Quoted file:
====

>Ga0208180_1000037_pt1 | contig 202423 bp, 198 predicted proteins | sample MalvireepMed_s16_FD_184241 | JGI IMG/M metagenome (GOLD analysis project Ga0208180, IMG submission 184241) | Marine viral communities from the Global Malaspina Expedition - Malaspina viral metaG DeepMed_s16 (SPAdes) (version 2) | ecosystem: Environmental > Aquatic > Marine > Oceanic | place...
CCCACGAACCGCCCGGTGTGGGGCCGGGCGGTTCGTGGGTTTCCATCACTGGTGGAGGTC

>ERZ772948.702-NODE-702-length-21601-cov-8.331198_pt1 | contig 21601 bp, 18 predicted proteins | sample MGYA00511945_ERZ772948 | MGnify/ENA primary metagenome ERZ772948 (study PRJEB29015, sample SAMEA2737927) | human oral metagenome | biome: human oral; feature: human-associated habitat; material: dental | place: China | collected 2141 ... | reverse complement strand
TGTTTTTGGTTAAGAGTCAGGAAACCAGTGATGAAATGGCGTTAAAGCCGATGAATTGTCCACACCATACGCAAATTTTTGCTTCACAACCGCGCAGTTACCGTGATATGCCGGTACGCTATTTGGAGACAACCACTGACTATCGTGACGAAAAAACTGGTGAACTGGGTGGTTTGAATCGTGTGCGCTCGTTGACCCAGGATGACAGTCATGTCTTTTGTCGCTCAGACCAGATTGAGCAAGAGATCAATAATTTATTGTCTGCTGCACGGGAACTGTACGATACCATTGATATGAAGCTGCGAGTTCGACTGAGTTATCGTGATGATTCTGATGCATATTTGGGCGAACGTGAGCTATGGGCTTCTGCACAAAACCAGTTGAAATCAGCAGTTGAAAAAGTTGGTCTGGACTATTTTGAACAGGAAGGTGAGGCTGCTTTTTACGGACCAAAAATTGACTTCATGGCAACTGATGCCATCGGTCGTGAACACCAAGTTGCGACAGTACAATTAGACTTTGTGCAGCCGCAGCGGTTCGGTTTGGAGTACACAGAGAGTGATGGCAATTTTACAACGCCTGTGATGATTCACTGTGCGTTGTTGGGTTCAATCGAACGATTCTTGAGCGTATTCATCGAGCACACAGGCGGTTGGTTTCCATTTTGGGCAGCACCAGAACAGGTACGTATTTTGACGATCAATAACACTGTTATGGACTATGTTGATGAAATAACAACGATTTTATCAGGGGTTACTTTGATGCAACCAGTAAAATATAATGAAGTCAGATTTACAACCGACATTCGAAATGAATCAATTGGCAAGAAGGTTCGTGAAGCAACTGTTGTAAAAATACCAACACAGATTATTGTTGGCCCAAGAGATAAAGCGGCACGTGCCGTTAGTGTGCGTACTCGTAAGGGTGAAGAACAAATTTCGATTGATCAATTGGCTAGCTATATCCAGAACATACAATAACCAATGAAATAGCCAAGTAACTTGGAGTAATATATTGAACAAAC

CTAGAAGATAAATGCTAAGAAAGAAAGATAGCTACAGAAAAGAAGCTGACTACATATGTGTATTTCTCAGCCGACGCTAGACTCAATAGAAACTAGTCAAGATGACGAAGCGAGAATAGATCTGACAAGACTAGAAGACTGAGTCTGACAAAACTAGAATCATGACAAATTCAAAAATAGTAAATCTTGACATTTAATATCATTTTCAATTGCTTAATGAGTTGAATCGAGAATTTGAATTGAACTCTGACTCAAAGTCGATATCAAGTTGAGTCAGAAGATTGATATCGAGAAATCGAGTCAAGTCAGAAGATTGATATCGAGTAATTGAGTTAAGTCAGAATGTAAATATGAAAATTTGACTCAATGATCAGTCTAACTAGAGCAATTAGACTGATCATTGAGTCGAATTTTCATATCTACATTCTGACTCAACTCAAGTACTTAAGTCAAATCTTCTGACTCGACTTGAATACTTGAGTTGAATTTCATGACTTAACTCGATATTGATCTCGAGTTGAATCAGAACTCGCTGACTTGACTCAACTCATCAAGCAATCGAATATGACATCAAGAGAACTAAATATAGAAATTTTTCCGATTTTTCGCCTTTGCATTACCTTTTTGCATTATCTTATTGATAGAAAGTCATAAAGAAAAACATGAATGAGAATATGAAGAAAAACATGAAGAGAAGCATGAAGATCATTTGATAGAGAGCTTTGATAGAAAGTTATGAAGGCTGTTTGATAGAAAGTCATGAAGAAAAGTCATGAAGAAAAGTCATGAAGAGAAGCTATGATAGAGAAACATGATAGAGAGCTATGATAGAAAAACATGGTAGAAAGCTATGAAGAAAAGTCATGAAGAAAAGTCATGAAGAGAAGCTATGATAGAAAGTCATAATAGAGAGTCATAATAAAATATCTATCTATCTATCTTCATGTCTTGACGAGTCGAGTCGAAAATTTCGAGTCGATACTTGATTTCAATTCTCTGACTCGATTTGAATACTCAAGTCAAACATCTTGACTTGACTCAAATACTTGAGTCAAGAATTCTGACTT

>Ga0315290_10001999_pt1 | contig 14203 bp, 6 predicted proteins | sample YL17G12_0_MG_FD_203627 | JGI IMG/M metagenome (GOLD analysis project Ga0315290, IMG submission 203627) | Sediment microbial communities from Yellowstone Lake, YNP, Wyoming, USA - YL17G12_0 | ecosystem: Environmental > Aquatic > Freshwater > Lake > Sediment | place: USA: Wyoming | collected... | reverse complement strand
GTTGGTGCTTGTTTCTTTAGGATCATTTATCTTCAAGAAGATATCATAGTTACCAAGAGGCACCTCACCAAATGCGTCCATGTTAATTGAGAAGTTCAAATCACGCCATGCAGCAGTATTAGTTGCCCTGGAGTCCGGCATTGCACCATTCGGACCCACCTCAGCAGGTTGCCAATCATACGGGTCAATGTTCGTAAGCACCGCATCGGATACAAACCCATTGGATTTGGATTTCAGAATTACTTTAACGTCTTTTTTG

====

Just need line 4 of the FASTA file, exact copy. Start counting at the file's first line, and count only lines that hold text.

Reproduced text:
TGTTTTTGGTTAAGAGTCAGGAAACCAGTGATGAAATGGCGTTAAAGCCGATGAATTGTCCACACCATACGCAAATTTTTGCTTCACAACCGCGCAGTTACCGTGATATGCCGGTACGCTATTTGGAGACAACCACTGACTATCGTGACGAAAAAACTGGTGAACTGGGTGGTTTGAATCGTGTGCGCTCGTTGACCCAGGATGACAGTCATGTCTTTTGTCGCTCAGACCAGATTGAGCAAGAGATCAATAATTTATTGTCTGCTGCACGGGAACTGTACGATACCATTGATATGAAGCTGCGAGTTCGACTGAGTTATCGTGATGATTCTGATGCATATTTGGGCGAACGTGAGCTATGGGCTTCTGCACAAAACCAGTTGAAATCAGCAGTTGAAAAAGTTGGTCTGGACTATTTTGAACAGGAAGGTGAGGCTGCTTTTTACGGACCAAAAATTGACTTCATGGCAACTGATGCCATCGGTCGTGAACACCAAGTTGCGACAGTACAATTAGACTTTGTGCAGCCGCAGCGGTTCGGTTTGGAGTACACAGAGAGTGATGGCAATTTTACAACGCCTGTGATGATTCACTGTGCGTTGTTGGGTTCAATCGAACGATTCTTGAGCGTATTCATCGAGCACACAGGCGGTTGGTTTCCATTTTGGGCAGCACCAGAACAGGTACGTATTTTGACGATCAATAACACTGTTATGGACTATGTTGATGAAATAACAACGATTTTATCAGGGGTTACTTTGATGCAACCAGTAAAATATAATGAAGTCAGATTTACAACCGACATTCGAAATGAATCAATTGGCAAGAAGGTTCGTGAAGCAACTGTTGTAAAAATACCAACACAGATTATTGTTGGCCCAAGAGATAAAGCGGCACGTGCCGTTAGTGTGCGTACTCGTAAGGGTGAAGAACAAATTTCGATTGATCAATTGGCTAGCTATATCCAGAACATACAATAACCAATGAAATAGCCAAGTAACTTGGAGTAATATATTGAACAAAC